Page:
Humble beginnings couldn't slow eventual rise from 'Awesome Bill' Play: NASCAR Fantasy Live Editor's note: The NASCAR Hall of Fame Class of 2015 will be inducted Friday night at 8 p.m. ET. on NBC Sports Network. CHARLOTTE, N.C. -- Bill Elliott arrived on the scene after the careers of his fellow 2015 NASCAR Hall of Fame classmates had already come to an end. But the man who would become known as "Awesome Bill from Dawsonville" for his exploits on the track has much in common with Fred Lorenzen, Wendell Scott, Joe Weatherly and Rex White. The five will be inducted into the NASCAR Hall of Fame tonight. A familiar thread connects those who reside in the Hall, one that often includes humble beginnings, hardships and eventually success. RELATED: Every class of the NASCAR Hall of Fame Elliott , 59, and his family are an integral part of that thread. George, the patriarch, ran a small building supply business in Dawsonville, Georgia. "A hole-in-the-wall deal," Bill says today. The elder Elliott also built race cars, helped other local racers and fielded entries in NASCAR as early as the 1960s. "Daddy carried cars to Daytona in the early '60s, he would carry two cars down there and run a Sportsman or a Modified or some kind of race," Elliott said. Box vans used in the family business served as transporters for the race cars. "He'd back the trailer down there to the loading dock and he'd load them up in the van trailers and carry them down there, then try to find a place to unload them,” Elliott said. "It was like the Clampetts went to Daytona." It wasn't much but as Elliott noted, it was a common sight among those who chose the stock car racing path at that time. "Back then, such a different way of doing things. Anybody could come show up at Daytona with some kind of race car," he said. "I think those are the things that I look back on and were so much fun early on. You go to our little garage down there, you could just throw something together. I remember going to one of the shops of one of the guys Daddy was helping. They were putting a '63 Ford together. They had taken a car out of the junkyard, were taking the interior out and welding the roll bar in it, getting it ready to go. But I mean it was just a stock '63 Ford. Whatever it came with, that's what it had. And those days are gone." Elliott made his first start in what is now NASCAR's Sprint Cup Series in 1976, driving for his family-run team that included brothers Ernie and Dan Elliott . But it wasn't until ’82, when the team was purchased by businessman Harry Melling, that Elliott became an "overnight success." By the time his career had ended (he made his last official start in 2012), Elliott had won 44 races, one series championship and was voted the series' most popular driver 16 times. His wins came on stages big and small -- few bigger than the Daytona 500 , which he won twice, the Brickyard 400 at Indianapolis Motor Speedway and the Southern 500 at rugged, old Darlington Raceway . RELATED: Read Bill Elliott's Hall of Fame capsule It was at Darlington that Elliott officially picked up another moniker, "Million Dollar Bill " when a Southern 500 win in 1985 earned him the Winston Million bonus. Elliott's move into stardom coincided with a rise in speed on the race track. Before the advent of restrictor plates at Daytona and Talladega, speed grabbed headlines. And no one went faster than Elliott , who ended his career with 55 pole positions. His qualifying mark of 212.809 mph at Talladega remains the fastest qualifying lap ever for a NASCAR event. But that feat wasn't the record that stands out in his mind, he said. "If I was outside looking in at my career, the biggest thing that impresses me was running 210 (mph) at Daytona in 1987," Elliott said. "I sat there and I watched Cale (Yarborough) try to run just 200 (in 1983) and turn over off Turn 4. We came back, ran 205 in '85 and we came back in '87 and stepped it up five more mph average. That was with no technology. That was just the luck of the draw and the things we did at that point in time; that's what really impressed me. "When I first went there I think I ran 171 or something and I thought, 'Man I'm out of control. How can you run any faster?' " Elliott's induction into the NASCAR Hall of Fame comes just as his son, 19-year-old Chase, prepares to begin his own Sprint Cup career. It was announced earlier this week that Chase would run five Sprint Cup races for Hendrick Motorsports this season, then take over the organization's No. 24 Chevrolet when four-time champion Jeff Gordon steps down at year's end. RELATED: Gordon: Chase is the 'total package' The younger Elliott didn't witness a lot of his father’s exploits as they took place. But he's relived them through video replays. "There were a lot of races where he took it to 'em, man," Chase Elliott said. "He wore them out. That's cool to look back on and see. "I have a lot of respect for what he has done and for what they did. To do it with what they had (at the time) was very, very impressive. I think a lot of people let that slip by. "They were kind of on their own there in Georgia and a lot of people don’t realize that. They didn’t have a lot of help; they didn’t have a big team. It was just them. It’s very, very impressive to see what they were able to do."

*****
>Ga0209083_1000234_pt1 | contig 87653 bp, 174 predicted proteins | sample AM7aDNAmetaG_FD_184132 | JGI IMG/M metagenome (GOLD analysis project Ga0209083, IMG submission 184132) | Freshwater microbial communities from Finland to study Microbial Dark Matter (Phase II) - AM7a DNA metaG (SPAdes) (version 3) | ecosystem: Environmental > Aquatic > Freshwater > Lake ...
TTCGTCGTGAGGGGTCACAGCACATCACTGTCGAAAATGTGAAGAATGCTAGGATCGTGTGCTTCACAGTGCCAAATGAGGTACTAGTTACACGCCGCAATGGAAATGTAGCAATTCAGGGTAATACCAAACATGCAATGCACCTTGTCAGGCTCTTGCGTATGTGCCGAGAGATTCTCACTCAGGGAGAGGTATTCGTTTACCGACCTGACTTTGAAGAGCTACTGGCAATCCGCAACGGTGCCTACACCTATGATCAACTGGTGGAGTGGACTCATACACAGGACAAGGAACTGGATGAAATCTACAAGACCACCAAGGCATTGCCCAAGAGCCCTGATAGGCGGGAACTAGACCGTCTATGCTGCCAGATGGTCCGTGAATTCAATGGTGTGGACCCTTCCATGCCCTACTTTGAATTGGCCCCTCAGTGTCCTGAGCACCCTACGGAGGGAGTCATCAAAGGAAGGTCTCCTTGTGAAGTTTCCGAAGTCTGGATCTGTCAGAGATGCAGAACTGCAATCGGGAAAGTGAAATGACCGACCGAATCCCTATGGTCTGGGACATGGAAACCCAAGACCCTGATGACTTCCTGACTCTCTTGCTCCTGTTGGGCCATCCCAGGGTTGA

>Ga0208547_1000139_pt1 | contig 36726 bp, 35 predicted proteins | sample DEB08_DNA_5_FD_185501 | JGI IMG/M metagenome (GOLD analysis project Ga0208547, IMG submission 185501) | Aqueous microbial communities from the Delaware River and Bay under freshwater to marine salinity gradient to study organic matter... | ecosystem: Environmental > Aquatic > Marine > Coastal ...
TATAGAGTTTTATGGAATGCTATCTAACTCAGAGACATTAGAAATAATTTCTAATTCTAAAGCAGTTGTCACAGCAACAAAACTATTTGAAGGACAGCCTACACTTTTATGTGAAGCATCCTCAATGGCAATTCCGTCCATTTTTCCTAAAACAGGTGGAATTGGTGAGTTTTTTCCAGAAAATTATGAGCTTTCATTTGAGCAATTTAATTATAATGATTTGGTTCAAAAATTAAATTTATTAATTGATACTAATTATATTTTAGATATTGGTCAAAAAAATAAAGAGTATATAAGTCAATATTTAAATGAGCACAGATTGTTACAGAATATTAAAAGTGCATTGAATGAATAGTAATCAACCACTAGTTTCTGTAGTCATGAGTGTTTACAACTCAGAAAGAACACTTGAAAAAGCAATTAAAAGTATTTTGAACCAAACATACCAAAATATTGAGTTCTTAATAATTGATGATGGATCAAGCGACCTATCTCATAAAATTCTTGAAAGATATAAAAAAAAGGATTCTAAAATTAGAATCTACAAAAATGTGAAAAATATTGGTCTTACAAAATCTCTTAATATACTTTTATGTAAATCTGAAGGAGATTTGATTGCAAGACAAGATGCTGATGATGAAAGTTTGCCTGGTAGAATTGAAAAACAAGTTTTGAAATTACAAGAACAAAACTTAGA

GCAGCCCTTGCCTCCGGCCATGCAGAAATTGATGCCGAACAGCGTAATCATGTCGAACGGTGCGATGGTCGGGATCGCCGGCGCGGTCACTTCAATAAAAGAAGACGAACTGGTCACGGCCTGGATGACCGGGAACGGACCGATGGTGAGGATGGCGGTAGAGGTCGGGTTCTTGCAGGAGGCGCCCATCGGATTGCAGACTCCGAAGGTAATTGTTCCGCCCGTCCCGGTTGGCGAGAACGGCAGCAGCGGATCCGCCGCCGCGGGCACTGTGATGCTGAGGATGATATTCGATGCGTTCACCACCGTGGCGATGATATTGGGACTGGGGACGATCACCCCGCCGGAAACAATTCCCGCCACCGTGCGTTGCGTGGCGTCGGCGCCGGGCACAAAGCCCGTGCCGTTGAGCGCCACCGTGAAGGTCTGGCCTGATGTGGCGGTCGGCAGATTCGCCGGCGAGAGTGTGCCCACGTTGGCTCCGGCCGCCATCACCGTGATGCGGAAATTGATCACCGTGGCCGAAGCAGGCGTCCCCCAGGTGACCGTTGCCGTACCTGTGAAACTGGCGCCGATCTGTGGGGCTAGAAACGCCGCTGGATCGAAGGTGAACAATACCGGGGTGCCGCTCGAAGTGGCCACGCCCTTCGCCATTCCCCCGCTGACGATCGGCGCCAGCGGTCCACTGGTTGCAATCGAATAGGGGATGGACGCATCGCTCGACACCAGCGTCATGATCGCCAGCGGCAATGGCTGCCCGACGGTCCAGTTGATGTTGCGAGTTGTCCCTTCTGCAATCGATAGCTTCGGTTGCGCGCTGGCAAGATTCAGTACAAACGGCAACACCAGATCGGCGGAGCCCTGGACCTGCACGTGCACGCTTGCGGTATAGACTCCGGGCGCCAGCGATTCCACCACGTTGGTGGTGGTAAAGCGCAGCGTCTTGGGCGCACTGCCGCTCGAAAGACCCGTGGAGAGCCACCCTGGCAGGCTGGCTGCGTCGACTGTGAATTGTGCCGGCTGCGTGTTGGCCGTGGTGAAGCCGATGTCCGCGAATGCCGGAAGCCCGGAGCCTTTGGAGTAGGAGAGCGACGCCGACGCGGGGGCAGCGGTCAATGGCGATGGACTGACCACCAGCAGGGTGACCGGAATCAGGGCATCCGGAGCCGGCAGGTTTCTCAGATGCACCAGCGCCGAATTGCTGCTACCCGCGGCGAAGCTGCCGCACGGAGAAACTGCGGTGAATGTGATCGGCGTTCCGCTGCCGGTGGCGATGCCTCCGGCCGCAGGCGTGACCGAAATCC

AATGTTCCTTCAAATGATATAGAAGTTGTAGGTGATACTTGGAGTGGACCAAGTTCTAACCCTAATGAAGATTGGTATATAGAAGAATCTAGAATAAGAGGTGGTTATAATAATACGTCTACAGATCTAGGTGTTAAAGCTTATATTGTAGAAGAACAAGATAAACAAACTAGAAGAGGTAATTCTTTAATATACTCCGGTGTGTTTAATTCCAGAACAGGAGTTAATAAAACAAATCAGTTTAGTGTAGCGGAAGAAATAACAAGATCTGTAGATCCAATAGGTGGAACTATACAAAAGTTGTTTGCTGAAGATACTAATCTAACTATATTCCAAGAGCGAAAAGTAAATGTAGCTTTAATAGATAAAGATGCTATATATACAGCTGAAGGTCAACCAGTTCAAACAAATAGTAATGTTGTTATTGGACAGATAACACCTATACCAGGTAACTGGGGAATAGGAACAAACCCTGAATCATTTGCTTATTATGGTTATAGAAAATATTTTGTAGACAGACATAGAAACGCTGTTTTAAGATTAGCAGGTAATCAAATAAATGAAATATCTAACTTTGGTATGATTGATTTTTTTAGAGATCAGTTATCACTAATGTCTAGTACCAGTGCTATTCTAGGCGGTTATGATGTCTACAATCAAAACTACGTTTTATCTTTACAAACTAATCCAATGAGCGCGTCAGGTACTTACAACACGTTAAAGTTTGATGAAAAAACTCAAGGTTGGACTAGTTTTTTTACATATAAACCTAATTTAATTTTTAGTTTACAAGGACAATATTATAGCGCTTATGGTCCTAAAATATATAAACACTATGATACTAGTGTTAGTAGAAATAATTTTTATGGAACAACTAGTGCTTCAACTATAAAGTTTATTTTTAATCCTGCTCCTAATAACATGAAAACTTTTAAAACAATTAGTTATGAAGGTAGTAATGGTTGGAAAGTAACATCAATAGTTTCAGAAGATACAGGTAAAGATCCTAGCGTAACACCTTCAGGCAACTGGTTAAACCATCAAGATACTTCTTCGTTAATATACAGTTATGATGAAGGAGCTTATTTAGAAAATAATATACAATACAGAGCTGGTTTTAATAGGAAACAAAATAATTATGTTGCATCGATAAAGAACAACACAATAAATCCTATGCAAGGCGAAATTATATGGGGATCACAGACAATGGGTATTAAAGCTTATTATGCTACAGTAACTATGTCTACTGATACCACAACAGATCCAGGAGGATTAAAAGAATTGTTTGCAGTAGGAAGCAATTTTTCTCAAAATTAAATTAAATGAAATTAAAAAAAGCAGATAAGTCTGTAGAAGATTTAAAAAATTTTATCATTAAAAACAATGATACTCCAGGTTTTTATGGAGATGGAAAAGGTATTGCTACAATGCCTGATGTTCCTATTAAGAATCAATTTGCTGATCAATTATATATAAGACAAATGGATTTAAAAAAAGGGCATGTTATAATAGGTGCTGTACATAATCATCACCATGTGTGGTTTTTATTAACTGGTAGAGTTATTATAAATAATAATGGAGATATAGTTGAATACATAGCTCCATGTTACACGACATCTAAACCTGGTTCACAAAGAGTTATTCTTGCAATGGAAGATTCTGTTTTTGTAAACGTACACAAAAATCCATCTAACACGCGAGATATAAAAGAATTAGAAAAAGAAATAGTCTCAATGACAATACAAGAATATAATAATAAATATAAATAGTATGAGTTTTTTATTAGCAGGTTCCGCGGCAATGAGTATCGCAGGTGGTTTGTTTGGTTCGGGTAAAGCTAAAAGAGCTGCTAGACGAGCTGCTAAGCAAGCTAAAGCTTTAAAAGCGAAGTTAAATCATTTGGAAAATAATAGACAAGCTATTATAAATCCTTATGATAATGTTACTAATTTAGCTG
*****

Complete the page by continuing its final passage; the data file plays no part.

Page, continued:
1988 champion gets inducted, says Chase's Cup news was the bigger deal Play: NASCAR Fantasy Live MORE: Five inducted into NASCAR Hall of Fame " Chase scores Cup ride CHARLOTTE, N.C. – Bill Elliott often outran the competition, but recently the former NASCAR premier series champion has been trying to outrun his emotions. It's been quite the past few days for Elliott , the 1988 champ, and his family. On Thursday it was announced that his son, 19-year-old Chase, would make his first start in the Sprint Cup Series later this year. On Friday, the elder Elliott was one of five drivers inducted into the NASCAR Hall of Fame. His son landing the ride with Hendrick Motorsports , where he will take over a car perhaps even more famous than that of his father was the bigger deal, Bill Elliott said. "Let me tell you this little story," Elliott offered after he, along with Fred Lorenzen, Wendell Scott, Joe Weatherly and Rex White were officially inducted into the Hall. "I called Chase – I think it was Wednesday night and I was talking to him and he said 'guess who called me?' "I said 'I don't know.'" Told it was someone named Jeff, the name didn’t register. "He said, ' Jeff Gordon called me.' He was so excited that Jeff Gordon had picked up the phone and called him," Elliott said. "… That meant so much to him (to talk about) what his next step and what his next role was going to be." Elliott made the No. 9 Ford Thunderbird one of the most recognizable cars on the track during his career. In addition to his championship, he won 44 times in premier series competition. He, along brothers Ernie and Dan, set qualifying records likely to remain unbroken as well. Gordon, scheduled to end his driving career at the end of '15, has won 92 times and four championships with Hendrick Motorsports . For fans that began following the sport in the early '90s or later, Gordon’s brightly painted No. 24 Chevrolet quickly became just as recognizable and even more successful. He's won on nearly ever track where the Sprint Cup Series competes, and several that are no longer on the schedule. And now Chase Elliott prepares to step into the ride once Gordon steps aside. MORE: Gordon calls Chase the 'total package' As much as the sport has changed since Bill Elliott arrived on the scene in the latter part of the '70s, one thing has remained constant – the cycle of drivers that show up, make their mark and eventually depart. Gordon is making plans to exit. Elliott's son Chase is preparing to arrive. Not much different than when he and his family first showed up, the elder Elliott said. "When I came in you had Cale (Yarborough), David Pearson, all those guys kind of winding down," Elliott said. "Then I watched Richard (Petty) retire and now it's turning … again." At that time such changes didn't catch his attention, he said, explaining that with a limited budget and much to learn, "all I cared about was just trying to go race. "There was so few of us, we really didn't worry about anything else," Elliott said. "It was kind of like you were driving down the road with blinders on, you were really oblivious to anything else going on." PHOTOS: Best moments from the NASCAR Hall of Fame induction ceremony His son understands what lies ahead, Elliott said on a night he was honored for what took place in the past. "He's an incredibly good race car driver, and I'm not saying it's because he's my kid," Elliott said. "… I've said all along he's better than I ever thought about being." Maybe so, but the father was no slouch. Among his 44 victories are four that came in the in the twilight of his career before he began to scale back his racing schedule. Driving for Ray Evernham, who had helped guide Gordon to three of his four titles, Elliott won at Homestead, Pocono, Indianapolis and Rockingham. "There aren't many names that transcend a sport," Evernham said. "If you're not even a baseball fan you know the names Ruth or Mantle; even the most casual football fan knows Lombardi and Unitas. "In our sport, in motorsports, they know Foyt and Andretti and Earnhardt and Petty and even casual fans know Bill Elliott because of the things he's done. "It's an honor to have him as a friend, and it's been a great ride."